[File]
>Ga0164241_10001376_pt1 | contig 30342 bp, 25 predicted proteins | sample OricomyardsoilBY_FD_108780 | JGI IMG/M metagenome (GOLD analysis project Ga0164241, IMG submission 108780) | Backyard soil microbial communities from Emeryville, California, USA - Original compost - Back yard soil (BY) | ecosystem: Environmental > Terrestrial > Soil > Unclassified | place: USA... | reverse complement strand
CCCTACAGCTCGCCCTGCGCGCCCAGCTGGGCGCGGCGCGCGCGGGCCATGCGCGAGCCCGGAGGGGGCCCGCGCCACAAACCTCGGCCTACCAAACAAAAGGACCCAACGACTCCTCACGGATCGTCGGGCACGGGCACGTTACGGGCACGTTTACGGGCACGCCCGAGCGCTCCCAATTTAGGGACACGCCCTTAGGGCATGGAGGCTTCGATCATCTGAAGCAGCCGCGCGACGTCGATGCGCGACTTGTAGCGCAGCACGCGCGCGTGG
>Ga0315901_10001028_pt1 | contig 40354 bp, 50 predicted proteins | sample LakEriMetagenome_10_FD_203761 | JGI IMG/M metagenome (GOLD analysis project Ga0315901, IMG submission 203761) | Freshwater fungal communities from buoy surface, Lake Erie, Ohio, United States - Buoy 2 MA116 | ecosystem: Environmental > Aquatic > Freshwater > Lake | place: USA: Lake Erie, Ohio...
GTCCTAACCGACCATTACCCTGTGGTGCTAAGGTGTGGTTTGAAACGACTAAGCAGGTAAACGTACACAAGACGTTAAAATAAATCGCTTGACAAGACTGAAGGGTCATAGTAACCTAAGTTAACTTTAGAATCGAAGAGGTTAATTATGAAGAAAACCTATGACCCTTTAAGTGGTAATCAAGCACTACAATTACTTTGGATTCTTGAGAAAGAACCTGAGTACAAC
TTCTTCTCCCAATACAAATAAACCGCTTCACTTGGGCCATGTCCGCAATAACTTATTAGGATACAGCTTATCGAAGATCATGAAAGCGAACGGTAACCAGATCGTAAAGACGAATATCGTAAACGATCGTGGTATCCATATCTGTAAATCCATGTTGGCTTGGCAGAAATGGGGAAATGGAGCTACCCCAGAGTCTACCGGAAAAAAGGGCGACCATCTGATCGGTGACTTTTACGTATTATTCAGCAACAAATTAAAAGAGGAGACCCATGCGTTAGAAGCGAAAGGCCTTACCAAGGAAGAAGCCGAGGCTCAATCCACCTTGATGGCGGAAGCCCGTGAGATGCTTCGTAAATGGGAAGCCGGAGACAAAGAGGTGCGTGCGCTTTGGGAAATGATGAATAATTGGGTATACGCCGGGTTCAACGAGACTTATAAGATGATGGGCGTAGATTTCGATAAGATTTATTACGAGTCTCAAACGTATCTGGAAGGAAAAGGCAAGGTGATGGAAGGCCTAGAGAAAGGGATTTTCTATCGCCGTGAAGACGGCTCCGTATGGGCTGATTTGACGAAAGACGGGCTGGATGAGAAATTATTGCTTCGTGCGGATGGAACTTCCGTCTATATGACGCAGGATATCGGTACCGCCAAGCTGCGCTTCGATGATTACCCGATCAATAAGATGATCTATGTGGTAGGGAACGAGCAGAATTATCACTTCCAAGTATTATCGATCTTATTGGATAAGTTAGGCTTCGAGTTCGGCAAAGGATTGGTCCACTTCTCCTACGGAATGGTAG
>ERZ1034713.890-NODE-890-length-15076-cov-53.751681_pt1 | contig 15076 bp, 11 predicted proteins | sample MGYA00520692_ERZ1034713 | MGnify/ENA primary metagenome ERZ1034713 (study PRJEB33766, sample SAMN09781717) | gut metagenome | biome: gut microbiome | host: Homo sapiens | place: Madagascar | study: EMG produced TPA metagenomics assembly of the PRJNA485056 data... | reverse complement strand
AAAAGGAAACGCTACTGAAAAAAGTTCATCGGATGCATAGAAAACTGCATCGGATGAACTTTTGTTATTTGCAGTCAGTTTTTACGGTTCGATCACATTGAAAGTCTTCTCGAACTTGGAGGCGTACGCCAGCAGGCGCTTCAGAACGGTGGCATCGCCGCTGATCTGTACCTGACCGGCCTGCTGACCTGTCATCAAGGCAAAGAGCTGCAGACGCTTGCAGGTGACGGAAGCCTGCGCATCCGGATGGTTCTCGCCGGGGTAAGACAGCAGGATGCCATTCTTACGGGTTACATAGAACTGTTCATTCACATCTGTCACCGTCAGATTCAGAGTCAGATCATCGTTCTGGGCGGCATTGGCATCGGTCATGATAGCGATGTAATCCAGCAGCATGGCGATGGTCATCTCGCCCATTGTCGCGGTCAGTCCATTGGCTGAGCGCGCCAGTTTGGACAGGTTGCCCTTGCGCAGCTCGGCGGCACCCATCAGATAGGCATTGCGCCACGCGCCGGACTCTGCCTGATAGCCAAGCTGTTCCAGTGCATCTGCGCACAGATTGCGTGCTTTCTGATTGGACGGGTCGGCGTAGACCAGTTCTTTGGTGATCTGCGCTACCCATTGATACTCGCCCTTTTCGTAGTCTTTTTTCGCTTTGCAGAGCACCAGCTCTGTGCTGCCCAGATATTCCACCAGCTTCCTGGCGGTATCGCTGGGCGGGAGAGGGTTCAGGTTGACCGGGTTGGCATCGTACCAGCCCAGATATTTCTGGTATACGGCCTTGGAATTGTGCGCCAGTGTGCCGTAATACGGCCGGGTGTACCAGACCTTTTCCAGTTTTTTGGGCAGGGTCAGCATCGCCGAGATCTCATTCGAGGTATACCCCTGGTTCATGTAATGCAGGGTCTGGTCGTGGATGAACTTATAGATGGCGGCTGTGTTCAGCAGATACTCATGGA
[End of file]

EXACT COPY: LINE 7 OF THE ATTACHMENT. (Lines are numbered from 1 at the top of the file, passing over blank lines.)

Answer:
AAAAGGAAACGCTACTGAAAAAAGTTCATCGGATGCATAGAAAACTGCATCGGATGAACTTTTGTTATTTGCAGTCAGTTTTTACGGTTCGATCACATTGAAAGTCTTCTCGAACTTGGAGGCGTACGCCAGCAGGCGCTTCAGAACGGTGGCATCGCCGCTGATCTGTACCTGACCGGCCTGCTGACCTGTCATCAAGGCAAAGAGCTGCAGACGCTTGCAGGTGACGGAAGCCTGCGCATCCGGATGGTTCTCGCCGGGGTAAGACAGCAGGATGCCATTCTTACGGGTTACATAGAACTGTTCATTCACATCTGTCACCGTCAGATTCAGAGTCAGATCATCGTTCTGGGCGGCATTGGCATCGGTCATGATAGCGATGTAATCCAGCAGCATGGCGATGGTCATCTCGCCCATTGTCGCGGTCAGTCCATTGGCTGAGCGCGCCAGTTTGGACAGGTTGCCCTTGCGCAGCTCGGCGGCACCCATCAGATAGGCATTGCGCCACGCGCCGGACTCTGCCTGATAGCCAAGCTGTTCCAGTGCATCTGCGCACAGATTGCGTGCTTTCTGATTGGACGGGTCGGCGTAGACCAGTTCTTTGGTGATCTGCGCTACCCATTGATACTCGCCCTTTTCGTAGTCTTTTTTCGCTTTGCAGAGCACCAGCTCTGTGCTGCCCAGATATTCCACCAGCTTCCTGGCGGTATCGCTGGGCGGGAGAGGGTTCAGGTTGACCGGGTTGGCATCGTACCAGCCCAGATATTTCTGGTATACGGCCTTGGAATTGTGCGCCAGTGTGCCGTAATACGGCCGGGTGTACCAGACCTTTTCCAGTTTTTTGGGCAGGGTCAGCATCGCCGAGATCTCATTCGAGGTATACCCCTGGTTCATGTAATGCAGGGTCTGGTCGTGGATGAACTTATAGATGGCGGCTGTGTTCAGCAGATACTCATGGA